All the examples provided correlate with China’s approach to Cognitive Warfare and present a new and dynamic threat to global stability.

The NATO allied Command Transformation defines Cognitive Warfare as “the activities conducted in synchronization with other instruments of power, to affect attitudes and behaviors by influencing, protecting, and/or disrupting individual and group cognitions to gain an advantage.” [15] Similarly, the Taiwan Institute of European and American Studies describes cognitive warfare as “…activities undertaken to manipulate environmental stimuli to control the mental states and behaviors of enemies as well as followers in both hot and cold wars.” [16] Combatant commanders have always sought out ways to erode an adversary’s moral. Now, our adversaries are seeking ways to stimulate emotional responses and affect critical decision-making through social media. 

Jana Mantua’s recent work “China’s Focus on the Brain Gives it an Edge in Cognitive Warfare” discusses decision dominance and winning hearts and minds. Mantua sees China’s approach on two fronts, cognition and subliminal cognition. The primary component of cognition is the ability to collect and analyze physiological signals. TikTok provides the platform for CCP collection and analysis, and it provides an avenue of approach for the subliminal cognition. During the subliminal cognition phase of Chinese cognitive warfare, content will be collected and pre-treated with new messages, while applying defensive technology against adversary information operations. [17]  Simply put, China is collecting data on what stimulates our brains and how, in an effort to determine the best approach to win hearts and minds through subliminal messaging.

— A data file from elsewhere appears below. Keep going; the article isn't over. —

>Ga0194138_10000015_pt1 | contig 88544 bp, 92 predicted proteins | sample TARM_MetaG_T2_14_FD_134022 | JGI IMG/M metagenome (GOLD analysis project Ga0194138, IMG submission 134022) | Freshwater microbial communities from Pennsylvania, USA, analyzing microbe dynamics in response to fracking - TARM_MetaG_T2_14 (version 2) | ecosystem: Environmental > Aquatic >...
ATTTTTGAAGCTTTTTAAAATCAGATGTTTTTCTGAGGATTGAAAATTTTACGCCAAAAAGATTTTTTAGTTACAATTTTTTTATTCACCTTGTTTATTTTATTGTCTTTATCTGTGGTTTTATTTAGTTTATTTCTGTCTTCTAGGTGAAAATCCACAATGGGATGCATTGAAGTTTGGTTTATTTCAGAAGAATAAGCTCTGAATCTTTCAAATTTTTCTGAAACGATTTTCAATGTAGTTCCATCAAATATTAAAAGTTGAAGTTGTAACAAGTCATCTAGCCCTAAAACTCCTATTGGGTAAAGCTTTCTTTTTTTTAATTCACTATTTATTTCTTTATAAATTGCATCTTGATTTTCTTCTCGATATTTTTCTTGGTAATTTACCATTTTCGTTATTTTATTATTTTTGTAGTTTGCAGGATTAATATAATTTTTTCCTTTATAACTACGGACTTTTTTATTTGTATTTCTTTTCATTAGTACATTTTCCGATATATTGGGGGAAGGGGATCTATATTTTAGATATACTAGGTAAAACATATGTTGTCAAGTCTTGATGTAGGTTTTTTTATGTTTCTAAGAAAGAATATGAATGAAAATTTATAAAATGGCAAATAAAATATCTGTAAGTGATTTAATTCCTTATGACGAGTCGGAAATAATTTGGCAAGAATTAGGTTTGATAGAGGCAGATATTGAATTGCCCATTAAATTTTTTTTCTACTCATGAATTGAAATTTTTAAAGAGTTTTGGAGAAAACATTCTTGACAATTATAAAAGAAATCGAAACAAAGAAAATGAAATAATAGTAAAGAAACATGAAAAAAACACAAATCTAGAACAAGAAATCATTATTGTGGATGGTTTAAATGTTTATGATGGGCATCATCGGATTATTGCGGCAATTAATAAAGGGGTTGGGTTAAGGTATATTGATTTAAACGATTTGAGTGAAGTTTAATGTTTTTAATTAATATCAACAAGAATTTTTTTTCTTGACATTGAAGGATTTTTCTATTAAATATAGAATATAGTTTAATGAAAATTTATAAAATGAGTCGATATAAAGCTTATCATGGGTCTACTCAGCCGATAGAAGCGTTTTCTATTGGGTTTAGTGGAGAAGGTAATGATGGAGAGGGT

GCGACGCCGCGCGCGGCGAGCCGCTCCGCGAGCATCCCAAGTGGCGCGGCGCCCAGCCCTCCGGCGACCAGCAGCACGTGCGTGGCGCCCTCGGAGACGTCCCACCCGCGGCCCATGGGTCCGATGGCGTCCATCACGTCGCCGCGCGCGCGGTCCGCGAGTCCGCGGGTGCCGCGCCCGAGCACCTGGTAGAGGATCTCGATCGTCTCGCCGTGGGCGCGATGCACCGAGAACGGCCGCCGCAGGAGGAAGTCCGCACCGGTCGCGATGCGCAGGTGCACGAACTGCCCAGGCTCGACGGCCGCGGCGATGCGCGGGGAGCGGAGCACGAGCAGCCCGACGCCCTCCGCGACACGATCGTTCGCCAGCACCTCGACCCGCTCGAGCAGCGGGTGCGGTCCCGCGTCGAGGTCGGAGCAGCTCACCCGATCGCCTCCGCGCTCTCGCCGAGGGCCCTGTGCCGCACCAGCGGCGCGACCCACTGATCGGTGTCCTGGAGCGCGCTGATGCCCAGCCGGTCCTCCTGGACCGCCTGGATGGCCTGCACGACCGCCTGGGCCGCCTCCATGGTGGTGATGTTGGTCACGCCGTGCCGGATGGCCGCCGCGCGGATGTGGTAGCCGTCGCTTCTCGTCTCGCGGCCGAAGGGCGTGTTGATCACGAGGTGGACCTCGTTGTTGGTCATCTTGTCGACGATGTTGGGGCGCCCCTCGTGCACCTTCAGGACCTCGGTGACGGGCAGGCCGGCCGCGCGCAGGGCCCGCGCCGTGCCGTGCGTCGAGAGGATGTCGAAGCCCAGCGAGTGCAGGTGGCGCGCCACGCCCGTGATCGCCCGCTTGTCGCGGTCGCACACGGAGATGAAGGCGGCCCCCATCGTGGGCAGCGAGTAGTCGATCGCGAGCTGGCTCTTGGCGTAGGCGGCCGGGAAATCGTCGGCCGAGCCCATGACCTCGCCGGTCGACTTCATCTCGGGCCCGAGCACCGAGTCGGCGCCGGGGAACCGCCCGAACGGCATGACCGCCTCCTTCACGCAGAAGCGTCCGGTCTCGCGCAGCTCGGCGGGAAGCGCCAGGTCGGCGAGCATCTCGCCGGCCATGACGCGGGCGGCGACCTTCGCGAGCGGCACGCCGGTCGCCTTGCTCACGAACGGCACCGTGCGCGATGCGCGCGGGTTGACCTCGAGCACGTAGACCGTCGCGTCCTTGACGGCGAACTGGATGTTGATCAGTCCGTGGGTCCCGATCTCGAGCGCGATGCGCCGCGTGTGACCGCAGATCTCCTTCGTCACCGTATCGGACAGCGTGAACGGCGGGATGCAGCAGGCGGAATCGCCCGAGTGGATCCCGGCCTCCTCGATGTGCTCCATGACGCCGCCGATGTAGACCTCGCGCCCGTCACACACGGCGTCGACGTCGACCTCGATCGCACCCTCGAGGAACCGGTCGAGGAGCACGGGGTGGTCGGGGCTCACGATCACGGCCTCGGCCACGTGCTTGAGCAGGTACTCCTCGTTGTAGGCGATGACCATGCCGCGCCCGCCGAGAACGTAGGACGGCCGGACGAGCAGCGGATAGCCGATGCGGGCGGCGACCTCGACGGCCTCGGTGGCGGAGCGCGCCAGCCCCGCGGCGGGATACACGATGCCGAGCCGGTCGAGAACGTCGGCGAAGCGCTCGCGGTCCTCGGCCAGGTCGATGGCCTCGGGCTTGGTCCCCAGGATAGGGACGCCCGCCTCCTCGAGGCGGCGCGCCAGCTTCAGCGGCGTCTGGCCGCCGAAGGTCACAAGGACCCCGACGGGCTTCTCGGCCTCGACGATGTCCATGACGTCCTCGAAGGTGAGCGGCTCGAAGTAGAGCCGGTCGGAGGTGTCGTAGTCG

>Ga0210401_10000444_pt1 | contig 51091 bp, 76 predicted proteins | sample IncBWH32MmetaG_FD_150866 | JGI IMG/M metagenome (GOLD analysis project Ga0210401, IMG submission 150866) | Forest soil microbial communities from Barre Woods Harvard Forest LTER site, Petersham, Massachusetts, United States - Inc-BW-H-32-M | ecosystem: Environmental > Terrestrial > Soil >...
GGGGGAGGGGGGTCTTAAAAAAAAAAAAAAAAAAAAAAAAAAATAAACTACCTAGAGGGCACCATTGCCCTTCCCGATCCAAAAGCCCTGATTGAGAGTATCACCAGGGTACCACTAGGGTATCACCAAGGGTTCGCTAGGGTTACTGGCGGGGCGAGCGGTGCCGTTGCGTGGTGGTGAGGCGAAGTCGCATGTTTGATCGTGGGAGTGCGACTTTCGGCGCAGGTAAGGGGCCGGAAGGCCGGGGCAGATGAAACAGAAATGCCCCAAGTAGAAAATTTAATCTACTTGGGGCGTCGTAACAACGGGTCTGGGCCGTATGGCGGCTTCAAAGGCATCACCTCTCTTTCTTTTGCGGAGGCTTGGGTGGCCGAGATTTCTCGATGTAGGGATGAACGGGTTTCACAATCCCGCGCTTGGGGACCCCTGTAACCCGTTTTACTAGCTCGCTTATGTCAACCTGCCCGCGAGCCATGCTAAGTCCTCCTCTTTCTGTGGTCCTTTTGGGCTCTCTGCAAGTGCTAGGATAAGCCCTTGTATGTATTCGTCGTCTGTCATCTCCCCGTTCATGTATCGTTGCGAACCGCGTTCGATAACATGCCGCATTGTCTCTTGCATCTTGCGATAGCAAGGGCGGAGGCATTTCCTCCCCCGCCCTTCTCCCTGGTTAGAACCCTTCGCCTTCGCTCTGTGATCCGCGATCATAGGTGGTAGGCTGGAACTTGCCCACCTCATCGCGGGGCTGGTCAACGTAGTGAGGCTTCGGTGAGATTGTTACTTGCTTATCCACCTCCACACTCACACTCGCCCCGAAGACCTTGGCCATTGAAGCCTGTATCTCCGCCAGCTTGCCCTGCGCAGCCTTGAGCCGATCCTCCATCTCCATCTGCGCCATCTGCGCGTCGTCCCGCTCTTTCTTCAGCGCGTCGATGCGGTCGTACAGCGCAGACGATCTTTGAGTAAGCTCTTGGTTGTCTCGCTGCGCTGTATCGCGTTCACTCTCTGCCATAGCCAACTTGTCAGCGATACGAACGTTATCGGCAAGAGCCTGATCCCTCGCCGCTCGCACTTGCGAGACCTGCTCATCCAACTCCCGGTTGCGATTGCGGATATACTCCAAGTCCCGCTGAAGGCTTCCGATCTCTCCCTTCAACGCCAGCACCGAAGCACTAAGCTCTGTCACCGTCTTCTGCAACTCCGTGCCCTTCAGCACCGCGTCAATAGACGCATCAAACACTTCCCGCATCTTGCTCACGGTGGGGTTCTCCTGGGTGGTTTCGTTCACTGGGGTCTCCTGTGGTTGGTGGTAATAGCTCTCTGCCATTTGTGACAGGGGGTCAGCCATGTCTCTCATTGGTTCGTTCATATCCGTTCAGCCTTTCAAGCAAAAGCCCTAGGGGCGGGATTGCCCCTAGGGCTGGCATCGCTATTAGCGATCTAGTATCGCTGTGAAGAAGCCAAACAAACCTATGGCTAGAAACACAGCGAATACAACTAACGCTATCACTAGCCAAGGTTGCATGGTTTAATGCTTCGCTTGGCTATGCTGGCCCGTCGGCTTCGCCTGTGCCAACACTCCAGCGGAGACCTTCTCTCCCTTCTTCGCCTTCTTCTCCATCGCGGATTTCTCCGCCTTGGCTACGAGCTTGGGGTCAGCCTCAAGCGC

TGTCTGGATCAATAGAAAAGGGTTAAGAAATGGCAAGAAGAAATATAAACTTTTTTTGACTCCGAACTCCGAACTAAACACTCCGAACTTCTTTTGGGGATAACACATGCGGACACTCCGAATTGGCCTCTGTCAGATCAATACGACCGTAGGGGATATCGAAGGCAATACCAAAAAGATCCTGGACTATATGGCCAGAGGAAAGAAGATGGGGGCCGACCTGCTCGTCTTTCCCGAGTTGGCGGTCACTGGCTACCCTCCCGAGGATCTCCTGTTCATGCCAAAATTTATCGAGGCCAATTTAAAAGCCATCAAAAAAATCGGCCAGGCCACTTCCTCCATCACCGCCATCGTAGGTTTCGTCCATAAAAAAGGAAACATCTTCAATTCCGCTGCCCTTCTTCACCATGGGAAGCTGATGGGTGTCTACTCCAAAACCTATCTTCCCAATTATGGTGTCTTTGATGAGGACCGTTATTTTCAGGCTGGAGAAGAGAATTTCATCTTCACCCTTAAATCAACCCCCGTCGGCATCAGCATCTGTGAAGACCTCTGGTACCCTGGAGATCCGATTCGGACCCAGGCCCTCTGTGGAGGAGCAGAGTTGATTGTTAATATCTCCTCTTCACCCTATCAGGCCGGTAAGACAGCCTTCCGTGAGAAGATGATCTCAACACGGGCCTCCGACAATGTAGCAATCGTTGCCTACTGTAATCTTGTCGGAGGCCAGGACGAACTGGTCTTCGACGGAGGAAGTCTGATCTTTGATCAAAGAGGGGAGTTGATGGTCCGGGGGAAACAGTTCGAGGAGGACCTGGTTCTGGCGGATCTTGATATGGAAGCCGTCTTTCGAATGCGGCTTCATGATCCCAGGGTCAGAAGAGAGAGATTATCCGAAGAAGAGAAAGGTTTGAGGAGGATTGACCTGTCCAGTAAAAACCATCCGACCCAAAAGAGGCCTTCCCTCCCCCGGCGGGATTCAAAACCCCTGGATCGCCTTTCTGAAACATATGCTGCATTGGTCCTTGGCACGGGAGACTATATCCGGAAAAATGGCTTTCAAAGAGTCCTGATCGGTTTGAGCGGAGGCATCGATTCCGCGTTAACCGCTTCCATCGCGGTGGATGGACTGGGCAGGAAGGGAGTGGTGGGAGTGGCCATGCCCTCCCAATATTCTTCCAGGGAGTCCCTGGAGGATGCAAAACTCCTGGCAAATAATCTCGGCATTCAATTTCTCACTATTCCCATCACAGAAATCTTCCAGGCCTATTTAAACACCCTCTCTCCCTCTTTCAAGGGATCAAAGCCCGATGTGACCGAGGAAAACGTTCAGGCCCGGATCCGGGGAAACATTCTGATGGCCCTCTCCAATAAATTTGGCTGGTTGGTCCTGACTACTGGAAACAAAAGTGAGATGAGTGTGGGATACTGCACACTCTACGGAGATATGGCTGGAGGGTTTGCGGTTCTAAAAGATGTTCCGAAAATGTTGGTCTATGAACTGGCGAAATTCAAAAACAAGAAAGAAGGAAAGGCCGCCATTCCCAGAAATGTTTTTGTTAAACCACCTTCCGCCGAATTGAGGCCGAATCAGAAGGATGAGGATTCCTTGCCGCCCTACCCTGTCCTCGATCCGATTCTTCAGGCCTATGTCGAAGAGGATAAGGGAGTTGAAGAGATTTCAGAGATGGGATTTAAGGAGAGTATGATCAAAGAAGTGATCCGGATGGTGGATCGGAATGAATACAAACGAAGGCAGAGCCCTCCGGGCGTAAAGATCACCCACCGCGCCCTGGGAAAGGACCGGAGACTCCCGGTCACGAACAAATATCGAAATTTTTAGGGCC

It is likely the CCP is also developing techniques to stimulate mass behaviors based on target groups, since its facial recognition program can determine age, sex, ethnicity and its emotional recognition technology can determine the responses elicited. Combining these three initiatives (TikTok, facial recognition, emotional recognition) allows the CCP to use systems with built in cameras (phones and computers) to identify target groups, engage in cognitive warfare and evaluate the response rendered, without the target group realizing the attack is occurring.

Mantua asserts, “China continuously employs internet commentators, or ‘wumao,’ to spread propaganda online that is consistent with the state’s interests. They also selectively amplify the voices of influencers, including Westerners, who are promoting China of their own volition.” [18] Other researchers see similar issues with CCP exploitation of free speech. Lim and Bergin indicate, “While the CCP carefully polices its domestic walled garden, it exploits the freer spaces outside of China’s borders to project its influence on the world stage.” [19] China sees the cognitive domain as the next evolution in warfare. This battlespace is particularly significant to China, from a cultural perspective. Cognitive Warfare follows the teachings of Sun Tzu by affording and opportunity to defeat an adversary without armed conflict, while subliminal cognition provides plausible deniability, allowing China to save face on the global stage.